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Belonging to the defense background and growing up in the 1990s, it is no surprise that most of us enjoyed the traditional ‘modern’ bread which had a soft texture and was snow white. The whiter and softer the bread, the more we enjoyed it! 

Bread is a staple diet almost everywhere in the world, though in some countries the consumption is more relative to the others. In India, bread is a common breakfast item such as toasts, sandwiches, bread rolls, fried bread pakodas etc. Now that I am in the US, I have observed the frequency of consumption of bread to be much higher and is eaten in the forms of bagels, toasts, sandwiches, starters etc. and are consumed almost in every meal. With all the recent hoopla surrounding bread and its contents and considering the amount of bread we all consume, it is imperative to know what bread is actually good and what is not. There is no doubt that bread contains starch (carbohydrates) and should not be overly consumed. Limit your portions and eat the right bread, and that should do you more good than harm.

Whole wheat or whole grain bread?

Whole wheat means wheat that is unrefined and unbleached. Refined and bleached bread is something that strips the nutrients off the bread and only spikes the blood sugar levels. As a starter lesson, never consume white bread as it is refined and processed. 

Whole grain basically contains all the essential parts of a grain – endosperm, bran and germ. Refined grains are therefore not as nutritious as the whole grain.

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Some common grains are barley, rye, millet, quinoa, oats, wheat, millets etc. Therefore, all whole wheat is whole grain but all whole grain is not whole wheat. Now the question that arises here is, what is better – whole wheat or whole grain. 

Before coming to that, its important to understand the term glycemic index. The glycemic index is a measure of how quickly blood glucose levels (i.e., blood sugar) rise after eating a particular type of food. The lower the GI, the better. Processed and refined foods tend to have a higher GI than whole foods and plant based foods.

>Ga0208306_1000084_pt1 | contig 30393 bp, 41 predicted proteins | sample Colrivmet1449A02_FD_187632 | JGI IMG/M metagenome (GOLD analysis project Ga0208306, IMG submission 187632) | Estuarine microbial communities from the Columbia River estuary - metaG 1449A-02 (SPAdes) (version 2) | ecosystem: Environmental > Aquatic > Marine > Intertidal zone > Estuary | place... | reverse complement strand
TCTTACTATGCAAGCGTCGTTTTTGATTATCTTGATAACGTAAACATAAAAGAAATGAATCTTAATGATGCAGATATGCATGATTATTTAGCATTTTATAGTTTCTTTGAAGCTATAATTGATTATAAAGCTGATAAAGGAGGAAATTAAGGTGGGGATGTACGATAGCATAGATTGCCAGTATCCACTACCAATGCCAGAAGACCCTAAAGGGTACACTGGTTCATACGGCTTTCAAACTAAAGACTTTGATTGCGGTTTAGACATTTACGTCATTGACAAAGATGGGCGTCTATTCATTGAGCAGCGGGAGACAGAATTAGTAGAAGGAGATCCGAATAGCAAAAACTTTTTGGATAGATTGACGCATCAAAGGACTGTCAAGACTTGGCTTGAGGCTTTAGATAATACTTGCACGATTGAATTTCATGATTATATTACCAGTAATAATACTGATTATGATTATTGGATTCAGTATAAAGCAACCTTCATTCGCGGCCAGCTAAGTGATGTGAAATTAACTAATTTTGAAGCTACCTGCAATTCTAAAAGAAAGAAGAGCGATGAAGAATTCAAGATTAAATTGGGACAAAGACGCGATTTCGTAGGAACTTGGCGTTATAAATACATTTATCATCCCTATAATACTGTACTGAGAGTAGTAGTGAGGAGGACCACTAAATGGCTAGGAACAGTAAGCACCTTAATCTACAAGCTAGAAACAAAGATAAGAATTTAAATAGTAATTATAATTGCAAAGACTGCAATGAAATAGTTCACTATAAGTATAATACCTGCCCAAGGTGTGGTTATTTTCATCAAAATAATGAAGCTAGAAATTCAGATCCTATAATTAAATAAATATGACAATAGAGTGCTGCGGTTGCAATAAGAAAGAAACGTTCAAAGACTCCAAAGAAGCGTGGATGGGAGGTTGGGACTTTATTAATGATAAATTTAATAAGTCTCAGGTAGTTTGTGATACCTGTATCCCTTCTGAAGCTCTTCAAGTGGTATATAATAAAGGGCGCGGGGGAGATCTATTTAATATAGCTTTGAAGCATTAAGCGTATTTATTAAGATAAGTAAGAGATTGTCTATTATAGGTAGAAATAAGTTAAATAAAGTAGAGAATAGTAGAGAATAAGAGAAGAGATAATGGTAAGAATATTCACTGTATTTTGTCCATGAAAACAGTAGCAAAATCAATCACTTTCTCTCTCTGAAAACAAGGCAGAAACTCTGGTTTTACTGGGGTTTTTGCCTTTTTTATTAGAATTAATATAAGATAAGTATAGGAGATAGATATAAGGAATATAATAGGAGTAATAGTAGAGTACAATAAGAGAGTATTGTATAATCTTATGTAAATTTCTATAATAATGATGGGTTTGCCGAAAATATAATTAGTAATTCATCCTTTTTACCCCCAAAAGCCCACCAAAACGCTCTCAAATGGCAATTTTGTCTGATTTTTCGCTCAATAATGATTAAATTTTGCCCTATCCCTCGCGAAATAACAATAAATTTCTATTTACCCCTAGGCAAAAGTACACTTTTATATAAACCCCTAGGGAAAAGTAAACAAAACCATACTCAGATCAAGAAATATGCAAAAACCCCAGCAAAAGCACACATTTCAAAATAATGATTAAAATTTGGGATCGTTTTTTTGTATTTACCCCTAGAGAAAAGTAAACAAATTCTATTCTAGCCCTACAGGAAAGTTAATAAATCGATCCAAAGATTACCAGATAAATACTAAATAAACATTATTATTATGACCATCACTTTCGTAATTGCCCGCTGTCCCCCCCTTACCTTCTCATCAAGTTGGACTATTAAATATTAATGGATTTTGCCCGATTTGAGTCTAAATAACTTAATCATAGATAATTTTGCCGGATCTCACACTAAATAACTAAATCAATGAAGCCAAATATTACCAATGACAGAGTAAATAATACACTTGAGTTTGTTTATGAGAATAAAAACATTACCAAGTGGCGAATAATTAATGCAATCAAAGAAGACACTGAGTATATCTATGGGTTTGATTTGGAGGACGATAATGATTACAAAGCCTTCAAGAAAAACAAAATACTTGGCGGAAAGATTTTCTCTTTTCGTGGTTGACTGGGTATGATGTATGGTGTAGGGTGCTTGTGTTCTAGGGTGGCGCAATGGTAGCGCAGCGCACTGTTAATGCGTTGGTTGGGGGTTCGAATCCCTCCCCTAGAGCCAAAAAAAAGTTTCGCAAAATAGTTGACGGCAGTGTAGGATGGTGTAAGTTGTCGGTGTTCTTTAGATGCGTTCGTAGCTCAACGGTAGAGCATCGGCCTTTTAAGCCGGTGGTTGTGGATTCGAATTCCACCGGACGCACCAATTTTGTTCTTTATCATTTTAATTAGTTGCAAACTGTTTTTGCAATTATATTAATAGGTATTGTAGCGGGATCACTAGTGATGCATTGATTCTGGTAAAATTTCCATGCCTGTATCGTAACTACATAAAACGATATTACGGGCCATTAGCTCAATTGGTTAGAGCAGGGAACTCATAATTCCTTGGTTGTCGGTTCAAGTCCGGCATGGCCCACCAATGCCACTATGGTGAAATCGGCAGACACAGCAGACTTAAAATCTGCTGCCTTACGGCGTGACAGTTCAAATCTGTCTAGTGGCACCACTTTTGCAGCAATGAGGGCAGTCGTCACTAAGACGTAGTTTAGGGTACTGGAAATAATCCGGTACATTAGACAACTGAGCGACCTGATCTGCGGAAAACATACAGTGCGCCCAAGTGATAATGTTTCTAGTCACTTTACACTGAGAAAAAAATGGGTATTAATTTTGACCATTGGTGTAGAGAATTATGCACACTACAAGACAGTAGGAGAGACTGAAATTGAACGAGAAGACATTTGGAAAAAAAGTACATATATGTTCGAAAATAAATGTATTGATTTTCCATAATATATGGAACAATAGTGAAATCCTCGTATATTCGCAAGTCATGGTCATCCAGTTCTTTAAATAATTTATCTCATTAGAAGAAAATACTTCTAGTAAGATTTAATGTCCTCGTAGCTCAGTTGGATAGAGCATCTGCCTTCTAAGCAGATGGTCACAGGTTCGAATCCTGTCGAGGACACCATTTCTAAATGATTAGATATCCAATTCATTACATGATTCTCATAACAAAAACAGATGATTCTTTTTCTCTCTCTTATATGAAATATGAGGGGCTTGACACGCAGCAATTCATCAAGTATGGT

The surprising piece of news is that research shows that there is not a significant difference in GI between whole wheat and refined wheat bread. Whole grain bread on the other hand has proven to show a lower GI than whole wheat bread. But again, do not get fooled by the term ‘multi grain’ bread. Multi grain bread is no good until the grains are not WHOLE. Sprouted grain breads (Brand eg: Ezekeil) are also gaining popularity and are a healthy form of bread.

It is a little challenging to find bread that is only made of whole grains and no wheat. I therefore end up picking up bread that contains some amount of whole wheat and lots of whole grains. I also make sure that I do not consume more than a slice of bread per day. 🙂

What should your bread not contain?

Like almost all foods we consume, bread is also significantly processed. Sigh! Bread really does not require anything more than whole flour, yeast, water and salt. But alas our never ending tryst with processed foods 😦 

So here’s what your bread should definitely not contain:

Soybean oil, corn starch, mono and di-glycerides, corn oil, high fructose corn syrup, soy flour, any form of preservatives like calcium propionate, sucralose. Most of these are some form of sugars, artificial colors or flavors, genetically modified forms of corn and soy. 

My current favorite is Dave’s Killer bread which contains 21 whole organic grains (contains some sugar).

Stay healthy and aware! 

Cheers!

Sources:

wholegraincouncil.org

trimdownclub.com

foodbabe.com